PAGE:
In 1977, in three consecutive issues, the New Yorker published Hannah Arendt’s ‘Thinking’. Each part was called an ‘article’, a strangely modest, journalistic word in the face of the length of each part of the essay and the profound subject. Thirty-two years ago, the magazine showed curmudgeonly modesty: writers were named in small print at the foot of each ‘piece’, there was never, god forbid, a sub-editor’s catch-all under the title, no short biographies of the writers were printed, and there were never, ever, visual illustrations or photographs to accompany the text. The issue in which the first of Arendt’s ‘articles’ appeared included poetry by Mark Strand; the long book review was by George Steiner; Pauline Kael was the film reviewer; there were four Saul Steinberg drawings; and Andrew Porter reported on classical music. The list of names we revere could go on.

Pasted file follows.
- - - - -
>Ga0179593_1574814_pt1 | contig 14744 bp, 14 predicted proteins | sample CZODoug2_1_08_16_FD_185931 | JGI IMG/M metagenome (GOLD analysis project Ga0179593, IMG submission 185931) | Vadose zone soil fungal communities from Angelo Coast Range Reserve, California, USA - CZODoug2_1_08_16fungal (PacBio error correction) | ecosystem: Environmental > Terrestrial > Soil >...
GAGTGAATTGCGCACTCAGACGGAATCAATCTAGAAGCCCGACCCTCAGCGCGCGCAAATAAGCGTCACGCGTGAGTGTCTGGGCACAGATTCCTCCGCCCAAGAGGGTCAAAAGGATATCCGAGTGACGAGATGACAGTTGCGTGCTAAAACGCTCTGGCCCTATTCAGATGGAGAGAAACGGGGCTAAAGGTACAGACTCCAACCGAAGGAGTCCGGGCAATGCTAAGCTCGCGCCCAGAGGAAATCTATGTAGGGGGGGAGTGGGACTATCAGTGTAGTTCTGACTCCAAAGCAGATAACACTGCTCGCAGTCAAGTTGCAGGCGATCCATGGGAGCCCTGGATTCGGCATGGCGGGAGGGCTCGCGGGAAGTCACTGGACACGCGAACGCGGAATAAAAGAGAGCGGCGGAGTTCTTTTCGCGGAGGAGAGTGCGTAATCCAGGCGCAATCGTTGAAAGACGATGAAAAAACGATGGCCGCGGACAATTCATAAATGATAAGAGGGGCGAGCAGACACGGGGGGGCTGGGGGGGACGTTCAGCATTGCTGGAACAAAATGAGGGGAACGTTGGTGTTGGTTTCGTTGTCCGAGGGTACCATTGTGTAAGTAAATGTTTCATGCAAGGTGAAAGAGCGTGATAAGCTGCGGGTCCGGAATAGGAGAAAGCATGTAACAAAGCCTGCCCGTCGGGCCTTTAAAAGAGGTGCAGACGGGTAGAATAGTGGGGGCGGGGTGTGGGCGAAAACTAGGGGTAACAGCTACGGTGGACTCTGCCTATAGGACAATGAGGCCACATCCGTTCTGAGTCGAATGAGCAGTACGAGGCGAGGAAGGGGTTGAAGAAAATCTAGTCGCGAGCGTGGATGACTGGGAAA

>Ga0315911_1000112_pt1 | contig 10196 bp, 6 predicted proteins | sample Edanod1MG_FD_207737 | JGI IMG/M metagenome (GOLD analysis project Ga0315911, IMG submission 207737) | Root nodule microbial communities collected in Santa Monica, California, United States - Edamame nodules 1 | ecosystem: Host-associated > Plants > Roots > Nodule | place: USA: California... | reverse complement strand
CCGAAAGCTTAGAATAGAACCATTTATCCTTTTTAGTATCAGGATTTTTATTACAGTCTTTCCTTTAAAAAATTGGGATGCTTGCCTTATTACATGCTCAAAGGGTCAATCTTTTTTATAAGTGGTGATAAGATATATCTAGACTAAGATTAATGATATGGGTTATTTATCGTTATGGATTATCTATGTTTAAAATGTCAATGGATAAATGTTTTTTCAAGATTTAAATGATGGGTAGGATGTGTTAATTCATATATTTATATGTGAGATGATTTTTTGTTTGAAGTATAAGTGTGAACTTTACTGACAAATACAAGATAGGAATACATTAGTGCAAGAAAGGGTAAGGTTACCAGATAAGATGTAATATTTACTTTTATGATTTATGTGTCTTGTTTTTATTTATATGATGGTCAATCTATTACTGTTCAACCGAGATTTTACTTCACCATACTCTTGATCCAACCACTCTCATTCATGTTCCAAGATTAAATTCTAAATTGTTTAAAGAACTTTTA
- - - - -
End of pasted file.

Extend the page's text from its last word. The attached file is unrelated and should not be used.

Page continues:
In 1985, the year he bought the New Yorker and placed it under Condé Nast’s masthead, S.I. Newhouse Jr visited Australia and ate at Berowra Waters Inn, which I owned at the time. In a fit of pathetic supplication, I knelt (I swear I did) at his feet and begged him not to change the magazine. He laughed, moved on – so too the world. Over the next decade the magazine did change, especially under Tina Brown. Photographs appeared, fashion raised its ugly but sometimes interesting head, the contributors began to be made much more of, their names appearing at the top of their articles, and their past relevant performances listed. Nevertheless, excellent critics, reporters and thinkers, fine poets and writers of fiction continued to contribute, and there is still a steely attention to proofreading and fact. Its current editor, David Remnick, has my confidence; forty years on from that first subscription, I’m still hooked.